Isabel Ashdown

Isabel Ashdown was born in London and grew up on the south coast of England. She is the author of four novels and winner of the Mail on Sunday Novel Competition. After giving up a successful career in product marketing to study English at the University of Chichester, her debut GLASSHOPPER was published and named as one of the best books of the year by the Observer and the London Evening Standard. She has a first class degree in English and an MA in Creative Writing with distinction. In 2014 Isabel was Writer in Residence at the University of Brighton, where she has taught on their Creative Writing MA. Along with dachshund Leonard she is a volunteer for Pets as Therapy, as part of their Read2Dogs scheme. Isabel lives in West Sussex with her carpenter husband, two children and their dogs.

M. B. Shaw

M.B Shaw is the pen-name of New York Times bestselling writer Tilly Bagshawe. A teenage single mother at 17, Tilly won a place at Cambridge University and took her baby daughter with her. She went on to enjoy a successful career in the City before becoming a writer. As a journalist, Tilly contributed regularly to the Sunday Times, Daily Mail, and Evening Standard, before turning her hand to novels. Tilly's first book, ADORED, was a smash hit on both sides of the Atlantic, becoming an instant New York Times and Sunday Times bestseller. She now divides her time between the UK and America, writing her own books and the new series of Sidney Sheldon novels. For more information, please visit www.tillybagshawe.com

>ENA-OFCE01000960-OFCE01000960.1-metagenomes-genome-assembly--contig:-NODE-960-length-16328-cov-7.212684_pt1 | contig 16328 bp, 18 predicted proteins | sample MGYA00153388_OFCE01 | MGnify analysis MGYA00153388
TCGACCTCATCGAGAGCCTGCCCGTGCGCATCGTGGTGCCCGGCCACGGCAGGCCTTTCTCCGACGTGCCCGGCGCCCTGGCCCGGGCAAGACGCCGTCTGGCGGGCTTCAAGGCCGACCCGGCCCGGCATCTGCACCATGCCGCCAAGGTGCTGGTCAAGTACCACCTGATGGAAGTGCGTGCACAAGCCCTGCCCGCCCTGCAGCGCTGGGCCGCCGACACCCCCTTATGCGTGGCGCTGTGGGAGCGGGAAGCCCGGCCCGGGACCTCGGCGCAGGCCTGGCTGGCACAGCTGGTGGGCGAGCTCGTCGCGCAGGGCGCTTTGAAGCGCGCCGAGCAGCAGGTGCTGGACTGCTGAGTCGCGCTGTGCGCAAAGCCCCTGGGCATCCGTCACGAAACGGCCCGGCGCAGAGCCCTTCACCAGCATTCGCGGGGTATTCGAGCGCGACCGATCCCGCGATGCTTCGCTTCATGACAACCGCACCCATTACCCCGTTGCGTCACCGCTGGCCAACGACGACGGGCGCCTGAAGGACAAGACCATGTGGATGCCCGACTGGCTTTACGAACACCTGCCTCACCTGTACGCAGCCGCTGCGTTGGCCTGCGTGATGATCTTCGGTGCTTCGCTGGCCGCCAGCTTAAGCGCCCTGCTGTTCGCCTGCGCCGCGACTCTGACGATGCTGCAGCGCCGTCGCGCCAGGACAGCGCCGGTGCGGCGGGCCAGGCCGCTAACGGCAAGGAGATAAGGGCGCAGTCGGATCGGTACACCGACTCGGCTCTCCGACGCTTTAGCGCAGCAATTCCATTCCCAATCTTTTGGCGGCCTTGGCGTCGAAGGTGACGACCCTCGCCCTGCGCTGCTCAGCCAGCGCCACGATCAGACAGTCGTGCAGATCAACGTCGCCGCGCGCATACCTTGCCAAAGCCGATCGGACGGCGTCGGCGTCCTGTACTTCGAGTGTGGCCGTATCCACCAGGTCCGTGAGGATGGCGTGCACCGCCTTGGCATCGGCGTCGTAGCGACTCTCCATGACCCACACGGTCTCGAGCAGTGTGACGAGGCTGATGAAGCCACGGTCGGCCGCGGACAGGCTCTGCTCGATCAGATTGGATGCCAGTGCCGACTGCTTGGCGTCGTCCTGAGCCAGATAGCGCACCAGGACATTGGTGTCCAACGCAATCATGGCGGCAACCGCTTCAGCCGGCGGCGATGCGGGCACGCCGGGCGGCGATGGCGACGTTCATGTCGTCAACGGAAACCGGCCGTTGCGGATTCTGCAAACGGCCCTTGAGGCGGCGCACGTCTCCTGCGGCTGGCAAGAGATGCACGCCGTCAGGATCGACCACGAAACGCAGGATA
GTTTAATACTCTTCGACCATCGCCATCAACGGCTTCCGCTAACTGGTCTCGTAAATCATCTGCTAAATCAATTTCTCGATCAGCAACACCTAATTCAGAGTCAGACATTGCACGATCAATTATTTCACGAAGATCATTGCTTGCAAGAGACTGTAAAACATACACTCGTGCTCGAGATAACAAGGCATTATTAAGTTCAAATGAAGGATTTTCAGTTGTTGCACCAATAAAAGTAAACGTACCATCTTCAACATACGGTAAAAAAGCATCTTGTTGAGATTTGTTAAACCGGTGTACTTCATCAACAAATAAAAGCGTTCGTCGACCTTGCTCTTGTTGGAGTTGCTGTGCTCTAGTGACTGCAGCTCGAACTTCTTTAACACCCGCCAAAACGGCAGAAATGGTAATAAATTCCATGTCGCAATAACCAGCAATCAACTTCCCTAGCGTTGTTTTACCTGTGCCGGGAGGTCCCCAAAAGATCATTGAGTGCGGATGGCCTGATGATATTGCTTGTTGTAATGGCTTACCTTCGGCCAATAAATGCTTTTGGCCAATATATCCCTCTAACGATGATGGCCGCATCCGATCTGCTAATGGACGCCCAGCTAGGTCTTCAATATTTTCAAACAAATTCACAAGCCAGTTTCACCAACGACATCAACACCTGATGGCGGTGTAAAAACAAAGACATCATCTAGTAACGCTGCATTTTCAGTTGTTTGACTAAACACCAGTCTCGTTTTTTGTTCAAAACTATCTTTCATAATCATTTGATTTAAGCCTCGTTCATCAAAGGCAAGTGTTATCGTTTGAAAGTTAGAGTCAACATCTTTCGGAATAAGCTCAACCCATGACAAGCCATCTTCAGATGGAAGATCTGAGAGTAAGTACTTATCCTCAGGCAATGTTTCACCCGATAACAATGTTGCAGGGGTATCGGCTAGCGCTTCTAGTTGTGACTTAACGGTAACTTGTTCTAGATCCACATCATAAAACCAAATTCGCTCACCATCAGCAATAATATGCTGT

Michael Connelly

A former police reporter for the Los Angeles Times, Michael Connelly is the internationally bestselling author of the Harry Bosch thriller series. The TV tie-in series - Bosch - is one of the most watched original series on Amazon Prime and is now in its third season. He is also the author of several bestsellers, including the highly acclaimed legal thriller, The Lincoln Lawyer, which was selected for the Richard & Judy Book Club in 2006, and has been President of the Mystery Writers of America. His books have been translated into thirty-nine languages and have won awards all over the world, including the Edgar and Anthony Awards. He spends his time in California and Florida.To find out more, visit Michael's website or follow him on Twitter or Facebook.www.michaelconnelly.com@Connellybooksf/MichaelConnellyBooks